Autism spectrum disorders (ASD) are a heterogeneous and yet incurable group of neuro-developmental disorders. Their prevalence has dramatically increased in the world, rising from 0.02% in 1975 to 1.2 % in 2012. Besides behavioural symptoms, a large subset of patients with ASD presents gastro-intestinal symptoms. Major gaps still remain in our understanding of aetiological and pathophysiological mechanisms underlying ASD. These latter are increasingly recognized as resulting from a complex interplay between genetic and environmental factors. In particular, recent studies have emphasized a putative role of gut microbiota as a co-factor associated with ASD development. However, the pathophysiological role of the gut microbiota in ASD and the mechanisms underlying microbiota-induced gut-brain axis dysfunctions remain unknown.
To lift this scientific barrier, we hypothesize in the Microbioautism project that gut dysbiosis in patients with ASD results in an abnormal composition of metabolites contributing to altered gut and brain functions. To address this hypothesis, Microbioautism have the following aims:
1) Determine in mice the impact of fecal supernatant of ASD patients (FS-ASD) on gut and brain functions and associated cellular and molecular changes.
2) Identify the role of the secondary bile acids, desoxycholic acid (DCA), as a putative candidate in gut and brain dysfunctions induced by FS-ASD.
3) To discover bacterial signatures in ASD patients associated with functional and transcriptomic pathological traits
The feasibility of achieving these aims is supported by strong preliminary results already obtained by a consortium of clinicians expert in the field of autism (M Leboyer, University Hospital Henri Mondor, Créteil) and researchers expert in functional microbiology (J Doré, Inra, Jouy en Josas), neuroimmunology (L Davidovic, CNRS , Nice), and neurogastroenterology (M Neunlist, Inserm 1235, Nantes) which are the core partners of the current project. Indeed, our teams have established a cohort of patients with ASD and healthy controls with the corresponding stool bio-collection. Metagenomic and metabolomics analysis performed on feces from patients with ASD and controls showed modifications of microbial communities and increased concentration of the bacterial-derived metabolite DCA in ASD compared to controls. Furthermore, fecal supernatant (FS) transferred into mice induced functional changes in gastrointestinal functions that were associated with altered expression, both in gut and brain, of key molecules related to neuronal connectivity.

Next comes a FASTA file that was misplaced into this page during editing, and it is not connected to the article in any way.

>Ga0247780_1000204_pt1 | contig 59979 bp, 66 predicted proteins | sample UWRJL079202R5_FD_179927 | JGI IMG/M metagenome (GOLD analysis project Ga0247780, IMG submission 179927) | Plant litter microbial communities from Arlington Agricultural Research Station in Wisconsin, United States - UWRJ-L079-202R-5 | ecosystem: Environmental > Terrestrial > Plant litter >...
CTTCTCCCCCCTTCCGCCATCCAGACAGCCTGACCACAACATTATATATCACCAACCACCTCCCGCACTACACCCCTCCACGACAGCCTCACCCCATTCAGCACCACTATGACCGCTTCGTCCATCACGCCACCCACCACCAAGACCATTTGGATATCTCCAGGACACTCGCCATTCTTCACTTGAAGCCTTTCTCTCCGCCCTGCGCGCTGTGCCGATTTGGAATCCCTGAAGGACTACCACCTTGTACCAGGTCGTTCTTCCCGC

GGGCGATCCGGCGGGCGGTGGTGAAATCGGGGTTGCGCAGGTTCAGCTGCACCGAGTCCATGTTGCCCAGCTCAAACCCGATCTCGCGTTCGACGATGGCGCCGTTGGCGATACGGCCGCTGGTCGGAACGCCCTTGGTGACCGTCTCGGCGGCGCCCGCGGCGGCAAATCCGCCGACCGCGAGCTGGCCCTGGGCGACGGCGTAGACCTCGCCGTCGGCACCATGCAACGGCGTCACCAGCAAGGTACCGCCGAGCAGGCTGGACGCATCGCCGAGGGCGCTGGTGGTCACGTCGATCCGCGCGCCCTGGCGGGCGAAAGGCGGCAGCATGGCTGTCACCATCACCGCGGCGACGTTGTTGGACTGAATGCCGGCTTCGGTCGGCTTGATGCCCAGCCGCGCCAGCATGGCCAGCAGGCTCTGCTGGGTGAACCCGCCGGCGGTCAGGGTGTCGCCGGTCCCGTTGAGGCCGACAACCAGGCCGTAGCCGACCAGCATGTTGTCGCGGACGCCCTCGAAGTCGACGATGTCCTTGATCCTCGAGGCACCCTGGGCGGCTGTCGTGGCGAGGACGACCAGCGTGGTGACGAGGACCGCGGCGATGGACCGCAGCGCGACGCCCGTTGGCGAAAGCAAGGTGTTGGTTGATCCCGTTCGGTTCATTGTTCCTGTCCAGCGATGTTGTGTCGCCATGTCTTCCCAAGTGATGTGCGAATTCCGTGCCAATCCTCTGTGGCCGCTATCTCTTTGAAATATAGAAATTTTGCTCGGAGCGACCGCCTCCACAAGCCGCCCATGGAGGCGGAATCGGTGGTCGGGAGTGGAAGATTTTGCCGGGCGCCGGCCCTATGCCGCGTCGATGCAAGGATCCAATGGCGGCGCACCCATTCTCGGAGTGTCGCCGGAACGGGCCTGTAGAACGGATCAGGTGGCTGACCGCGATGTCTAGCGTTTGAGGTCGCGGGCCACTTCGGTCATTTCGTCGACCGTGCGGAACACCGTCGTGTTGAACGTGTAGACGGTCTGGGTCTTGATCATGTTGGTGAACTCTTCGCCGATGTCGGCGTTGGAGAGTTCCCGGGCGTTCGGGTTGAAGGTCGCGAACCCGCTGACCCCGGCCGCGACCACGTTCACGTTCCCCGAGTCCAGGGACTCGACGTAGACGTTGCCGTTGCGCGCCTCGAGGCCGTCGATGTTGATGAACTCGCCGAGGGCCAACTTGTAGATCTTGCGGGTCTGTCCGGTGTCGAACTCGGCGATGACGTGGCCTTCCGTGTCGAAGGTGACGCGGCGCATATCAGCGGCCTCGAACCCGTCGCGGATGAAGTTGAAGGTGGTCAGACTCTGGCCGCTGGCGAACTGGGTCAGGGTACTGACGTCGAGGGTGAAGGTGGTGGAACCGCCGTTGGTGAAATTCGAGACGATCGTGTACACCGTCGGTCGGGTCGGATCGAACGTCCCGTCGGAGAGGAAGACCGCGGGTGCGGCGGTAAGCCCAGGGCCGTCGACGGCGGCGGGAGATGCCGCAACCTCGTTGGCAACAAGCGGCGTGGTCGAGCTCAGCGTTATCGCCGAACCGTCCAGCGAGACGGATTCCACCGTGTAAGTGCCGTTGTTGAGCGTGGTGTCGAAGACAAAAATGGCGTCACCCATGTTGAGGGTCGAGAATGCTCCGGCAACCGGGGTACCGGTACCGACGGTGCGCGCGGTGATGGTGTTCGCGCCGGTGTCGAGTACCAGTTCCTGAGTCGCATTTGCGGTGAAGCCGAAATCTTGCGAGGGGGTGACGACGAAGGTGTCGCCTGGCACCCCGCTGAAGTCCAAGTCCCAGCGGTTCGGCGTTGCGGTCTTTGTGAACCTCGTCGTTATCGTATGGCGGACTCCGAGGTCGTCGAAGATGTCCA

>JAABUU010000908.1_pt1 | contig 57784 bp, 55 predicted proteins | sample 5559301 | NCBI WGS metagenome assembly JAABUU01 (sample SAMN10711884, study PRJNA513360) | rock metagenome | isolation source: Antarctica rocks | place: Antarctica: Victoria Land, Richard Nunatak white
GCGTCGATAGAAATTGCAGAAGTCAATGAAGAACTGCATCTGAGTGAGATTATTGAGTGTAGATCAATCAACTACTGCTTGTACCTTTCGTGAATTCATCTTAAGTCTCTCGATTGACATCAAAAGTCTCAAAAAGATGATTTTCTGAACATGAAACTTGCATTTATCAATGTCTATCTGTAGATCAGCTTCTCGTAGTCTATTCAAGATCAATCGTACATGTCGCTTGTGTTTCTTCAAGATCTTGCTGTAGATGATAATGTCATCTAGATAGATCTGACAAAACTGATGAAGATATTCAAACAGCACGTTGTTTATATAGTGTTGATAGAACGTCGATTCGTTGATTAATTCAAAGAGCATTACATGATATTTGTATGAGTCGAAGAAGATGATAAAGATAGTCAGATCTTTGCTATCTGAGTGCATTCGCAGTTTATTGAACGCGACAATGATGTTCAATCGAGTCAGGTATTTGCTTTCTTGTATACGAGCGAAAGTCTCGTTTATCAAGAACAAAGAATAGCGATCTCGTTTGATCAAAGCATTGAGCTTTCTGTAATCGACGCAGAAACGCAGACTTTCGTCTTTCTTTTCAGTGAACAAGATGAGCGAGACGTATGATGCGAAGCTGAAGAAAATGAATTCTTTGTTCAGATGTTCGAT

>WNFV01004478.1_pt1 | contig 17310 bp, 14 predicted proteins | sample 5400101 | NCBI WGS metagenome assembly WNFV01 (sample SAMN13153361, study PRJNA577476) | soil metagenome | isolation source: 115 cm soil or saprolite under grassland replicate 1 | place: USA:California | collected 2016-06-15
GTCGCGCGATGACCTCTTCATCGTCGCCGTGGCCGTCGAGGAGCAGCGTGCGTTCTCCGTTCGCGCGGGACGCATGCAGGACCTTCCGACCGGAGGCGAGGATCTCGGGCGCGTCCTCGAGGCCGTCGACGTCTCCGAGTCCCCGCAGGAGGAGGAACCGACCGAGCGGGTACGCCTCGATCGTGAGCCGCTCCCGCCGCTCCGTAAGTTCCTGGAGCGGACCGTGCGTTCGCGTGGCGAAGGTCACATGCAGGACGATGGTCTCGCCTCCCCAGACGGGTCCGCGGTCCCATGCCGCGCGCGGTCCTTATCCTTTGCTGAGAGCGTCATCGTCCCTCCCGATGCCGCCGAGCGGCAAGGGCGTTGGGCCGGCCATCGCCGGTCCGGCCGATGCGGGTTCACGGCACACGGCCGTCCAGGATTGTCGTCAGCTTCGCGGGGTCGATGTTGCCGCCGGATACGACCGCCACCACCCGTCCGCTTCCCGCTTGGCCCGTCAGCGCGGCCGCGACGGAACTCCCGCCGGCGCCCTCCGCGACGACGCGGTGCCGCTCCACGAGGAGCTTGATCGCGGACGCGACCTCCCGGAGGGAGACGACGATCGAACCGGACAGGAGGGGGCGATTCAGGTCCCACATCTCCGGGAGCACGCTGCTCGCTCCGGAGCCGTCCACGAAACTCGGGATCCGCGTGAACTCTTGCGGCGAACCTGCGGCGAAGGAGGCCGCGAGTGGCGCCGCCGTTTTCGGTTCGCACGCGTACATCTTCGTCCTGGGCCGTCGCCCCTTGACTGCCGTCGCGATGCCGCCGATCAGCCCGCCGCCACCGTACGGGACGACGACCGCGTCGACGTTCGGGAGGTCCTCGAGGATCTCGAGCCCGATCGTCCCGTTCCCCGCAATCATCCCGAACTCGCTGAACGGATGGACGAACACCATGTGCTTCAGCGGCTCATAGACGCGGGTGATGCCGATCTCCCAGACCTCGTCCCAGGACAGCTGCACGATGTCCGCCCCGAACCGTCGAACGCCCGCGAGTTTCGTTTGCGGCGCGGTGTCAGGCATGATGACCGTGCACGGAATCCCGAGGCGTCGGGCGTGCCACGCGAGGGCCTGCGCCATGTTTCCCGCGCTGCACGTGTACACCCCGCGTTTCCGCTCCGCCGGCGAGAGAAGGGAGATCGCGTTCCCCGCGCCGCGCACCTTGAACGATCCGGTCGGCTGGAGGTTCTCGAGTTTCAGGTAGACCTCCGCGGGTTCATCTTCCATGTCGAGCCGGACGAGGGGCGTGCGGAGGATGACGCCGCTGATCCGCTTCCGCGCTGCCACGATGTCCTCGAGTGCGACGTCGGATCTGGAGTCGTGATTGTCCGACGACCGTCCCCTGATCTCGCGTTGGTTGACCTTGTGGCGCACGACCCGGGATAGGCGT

We believe that Microbiautism will have major scientifical and societal impacts. First, it will bring novel important scientific knowledge on ASD pathophysiological mechanisms for which environment/health interactions are increasingly suspected to be an underlying mechanisms of disease. Microbiautism is therefore also fully in line with priority defined in the present ANR call, as well as with strategic priority defined by the government. In addition, discovering bacterial signatures in ASD patient’s associated with pathological traits will set the basis for future development of novel therapeutical symptoms-based strategies aimed at modulating the gut microbiota in ASD. Finally, Microbiautism has also the ambition to increase public and political awareness to support the development of research in Autism and more generally in psychiatric conditions.
Monsieur Michel NEUNLIST (The Enteric Nervous System in Gut and Brain Disorders)
The author of this summary is the project coordinator, who is responsible for the content of this summary. The ANR declines any responsibility as for its contents.
IPMC Institut de pharmacologie moléculaire et cellulaire
IMRB Institut Mondor de recherche biomédicale
TENS The Enteric Nervous System in Gut and Brain Disorders
Help of the ANR 458,946 euros
Beginning and duration of the scientific project: December 2019 - 48 Months